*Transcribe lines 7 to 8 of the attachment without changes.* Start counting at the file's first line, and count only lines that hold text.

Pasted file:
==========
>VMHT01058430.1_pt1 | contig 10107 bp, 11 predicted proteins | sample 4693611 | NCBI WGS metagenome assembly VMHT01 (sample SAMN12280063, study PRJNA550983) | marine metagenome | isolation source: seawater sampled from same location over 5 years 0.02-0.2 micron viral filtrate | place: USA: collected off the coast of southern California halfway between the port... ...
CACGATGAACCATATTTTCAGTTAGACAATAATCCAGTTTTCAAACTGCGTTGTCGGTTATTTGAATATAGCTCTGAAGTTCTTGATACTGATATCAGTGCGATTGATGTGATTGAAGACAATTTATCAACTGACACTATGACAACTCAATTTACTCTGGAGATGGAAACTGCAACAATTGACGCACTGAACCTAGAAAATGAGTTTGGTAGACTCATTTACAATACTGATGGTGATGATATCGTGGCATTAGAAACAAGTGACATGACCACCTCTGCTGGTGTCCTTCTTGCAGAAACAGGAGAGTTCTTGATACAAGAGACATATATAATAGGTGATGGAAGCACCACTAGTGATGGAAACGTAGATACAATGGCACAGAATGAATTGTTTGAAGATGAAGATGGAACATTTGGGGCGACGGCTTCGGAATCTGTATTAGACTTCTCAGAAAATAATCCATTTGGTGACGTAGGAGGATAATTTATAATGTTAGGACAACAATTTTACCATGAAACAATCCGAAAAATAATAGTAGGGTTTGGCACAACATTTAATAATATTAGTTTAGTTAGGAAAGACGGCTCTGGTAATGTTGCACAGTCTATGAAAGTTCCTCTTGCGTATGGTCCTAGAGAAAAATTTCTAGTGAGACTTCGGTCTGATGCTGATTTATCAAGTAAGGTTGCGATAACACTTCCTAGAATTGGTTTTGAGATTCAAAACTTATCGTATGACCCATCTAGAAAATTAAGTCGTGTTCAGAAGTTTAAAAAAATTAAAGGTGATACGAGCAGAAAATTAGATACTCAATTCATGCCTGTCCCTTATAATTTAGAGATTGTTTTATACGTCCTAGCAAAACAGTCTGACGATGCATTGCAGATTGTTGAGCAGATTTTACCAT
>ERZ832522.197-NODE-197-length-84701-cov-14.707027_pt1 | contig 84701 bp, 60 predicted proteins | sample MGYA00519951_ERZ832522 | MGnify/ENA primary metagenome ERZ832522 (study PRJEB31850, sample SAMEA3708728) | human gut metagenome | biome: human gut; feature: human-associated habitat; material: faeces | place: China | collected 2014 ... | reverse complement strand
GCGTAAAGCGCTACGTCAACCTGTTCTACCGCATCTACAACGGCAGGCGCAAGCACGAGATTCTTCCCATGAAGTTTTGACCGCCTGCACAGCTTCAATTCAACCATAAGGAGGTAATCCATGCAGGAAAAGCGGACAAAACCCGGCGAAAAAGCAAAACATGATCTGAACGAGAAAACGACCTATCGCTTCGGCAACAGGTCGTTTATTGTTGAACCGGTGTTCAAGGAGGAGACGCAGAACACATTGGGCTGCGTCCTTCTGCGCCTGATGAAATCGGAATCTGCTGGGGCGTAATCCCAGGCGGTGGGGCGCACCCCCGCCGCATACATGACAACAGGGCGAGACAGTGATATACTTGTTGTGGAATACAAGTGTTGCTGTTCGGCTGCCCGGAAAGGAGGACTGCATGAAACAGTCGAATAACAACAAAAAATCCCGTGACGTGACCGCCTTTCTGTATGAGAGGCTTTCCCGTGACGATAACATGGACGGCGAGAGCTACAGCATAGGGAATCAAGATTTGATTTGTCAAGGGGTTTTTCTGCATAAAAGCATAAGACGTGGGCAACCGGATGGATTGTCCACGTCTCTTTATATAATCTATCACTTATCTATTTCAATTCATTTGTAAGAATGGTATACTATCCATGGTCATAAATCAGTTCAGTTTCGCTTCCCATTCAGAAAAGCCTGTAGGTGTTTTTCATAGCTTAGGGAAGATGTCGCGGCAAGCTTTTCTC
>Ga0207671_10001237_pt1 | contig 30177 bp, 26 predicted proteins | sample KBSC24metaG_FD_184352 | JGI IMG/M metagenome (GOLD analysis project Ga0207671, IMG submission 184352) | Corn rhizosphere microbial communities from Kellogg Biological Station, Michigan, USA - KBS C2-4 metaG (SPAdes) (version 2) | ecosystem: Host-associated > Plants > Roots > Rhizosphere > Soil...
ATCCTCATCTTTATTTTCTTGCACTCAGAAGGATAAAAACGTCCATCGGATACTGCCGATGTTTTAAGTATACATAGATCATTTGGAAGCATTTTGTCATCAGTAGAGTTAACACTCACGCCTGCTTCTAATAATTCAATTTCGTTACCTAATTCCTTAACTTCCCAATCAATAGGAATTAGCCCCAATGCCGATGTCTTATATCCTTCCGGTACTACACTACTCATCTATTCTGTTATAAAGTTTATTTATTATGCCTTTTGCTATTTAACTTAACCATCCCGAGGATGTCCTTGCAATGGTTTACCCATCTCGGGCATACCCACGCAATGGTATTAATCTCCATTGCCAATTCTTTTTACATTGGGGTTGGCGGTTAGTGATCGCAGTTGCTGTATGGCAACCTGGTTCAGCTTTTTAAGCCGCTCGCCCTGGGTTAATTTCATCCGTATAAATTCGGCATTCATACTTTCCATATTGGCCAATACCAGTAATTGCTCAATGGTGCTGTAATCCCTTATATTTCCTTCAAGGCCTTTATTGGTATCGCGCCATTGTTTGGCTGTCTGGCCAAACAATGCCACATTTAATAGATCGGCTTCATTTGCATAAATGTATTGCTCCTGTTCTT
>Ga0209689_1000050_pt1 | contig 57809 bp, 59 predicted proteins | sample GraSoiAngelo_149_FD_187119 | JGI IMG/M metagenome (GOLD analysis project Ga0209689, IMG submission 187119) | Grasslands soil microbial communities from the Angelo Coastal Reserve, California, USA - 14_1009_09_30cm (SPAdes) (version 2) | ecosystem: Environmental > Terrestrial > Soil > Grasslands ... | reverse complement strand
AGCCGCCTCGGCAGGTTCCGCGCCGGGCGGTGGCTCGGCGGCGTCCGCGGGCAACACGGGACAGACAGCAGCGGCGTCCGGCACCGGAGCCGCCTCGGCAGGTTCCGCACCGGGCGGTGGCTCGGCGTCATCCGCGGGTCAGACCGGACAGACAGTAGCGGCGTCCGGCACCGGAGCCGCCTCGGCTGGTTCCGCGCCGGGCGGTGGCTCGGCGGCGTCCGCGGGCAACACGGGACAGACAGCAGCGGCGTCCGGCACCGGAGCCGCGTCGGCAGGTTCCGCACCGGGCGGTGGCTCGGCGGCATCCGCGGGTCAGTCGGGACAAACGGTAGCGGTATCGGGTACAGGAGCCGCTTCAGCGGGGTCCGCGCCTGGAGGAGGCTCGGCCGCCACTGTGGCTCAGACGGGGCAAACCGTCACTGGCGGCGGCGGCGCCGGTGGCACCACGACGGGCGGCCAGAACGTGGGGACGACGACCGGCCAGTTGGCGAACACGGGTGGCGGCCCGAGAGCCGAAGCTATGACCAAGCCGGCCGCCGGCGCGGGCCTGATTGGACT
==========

>Ga0209689_1000050_pt1 | contig 57809 bp, 59 predicted proteins | sample GraSoiAngelo_149_FD_187119 | JGI IMG/M metagenome (GOLD analysis project Ga0209689, IMG submission 187119) | Grasslands soil microbial communities from the Angelo Coastal Reserve, California, USA - 14_1009_09_30cm (SPAdes) (version 2) | ecosystem: Environmental > Terrestrial > Soil > Grasslands ... | reverse complement strand
AGCCGCCTCGGCAGGTTCCGCGCCGGGCGGTGGCTCGGCGGCGTCCGCGGGCAACACGGGACAGACAGCAGCGGCGTCCGGCACCGGAGCCGCCTCGGCAGGTTCCGCACCGGGCGGTGGCTCGGCGTCATCCGCGGGTCAGACCGGACAGACAGTAGCGGCGTCCGGCACCGGAGCCGCCTCGGCTGGTTCCGCGCCGGGCGGTGGCTCGGCGGCGTCCGCGGGCAACACGGGACAGACAGCAGCGGCGTCCGGCACCGGAGCCGCGTCGGCAGGTTCCGCACCGGGCGGTGGCTCGGCGGCATCCGCGGGTCAGTCGGGACAAACGGTAGCGGTATCGGGTACAGGAGCCGCTTCAGCGGGGTCCGCGCCTGGAGGAGGCTCGGCCGCCACTGTGGCTCAGACGGGGCAAACCGTCACTGGCGGCGGCGGCGCCGGTGGCACCACGACGGGCGGCCAGAACGTGGGGACGACGACCGGCCAGTTGGCGAACACGGGTGGCGGCCCGAGAGCCGAAGCTATGACCAAGCCGGCCGCCGGCGCGGGCCTGATTGGACT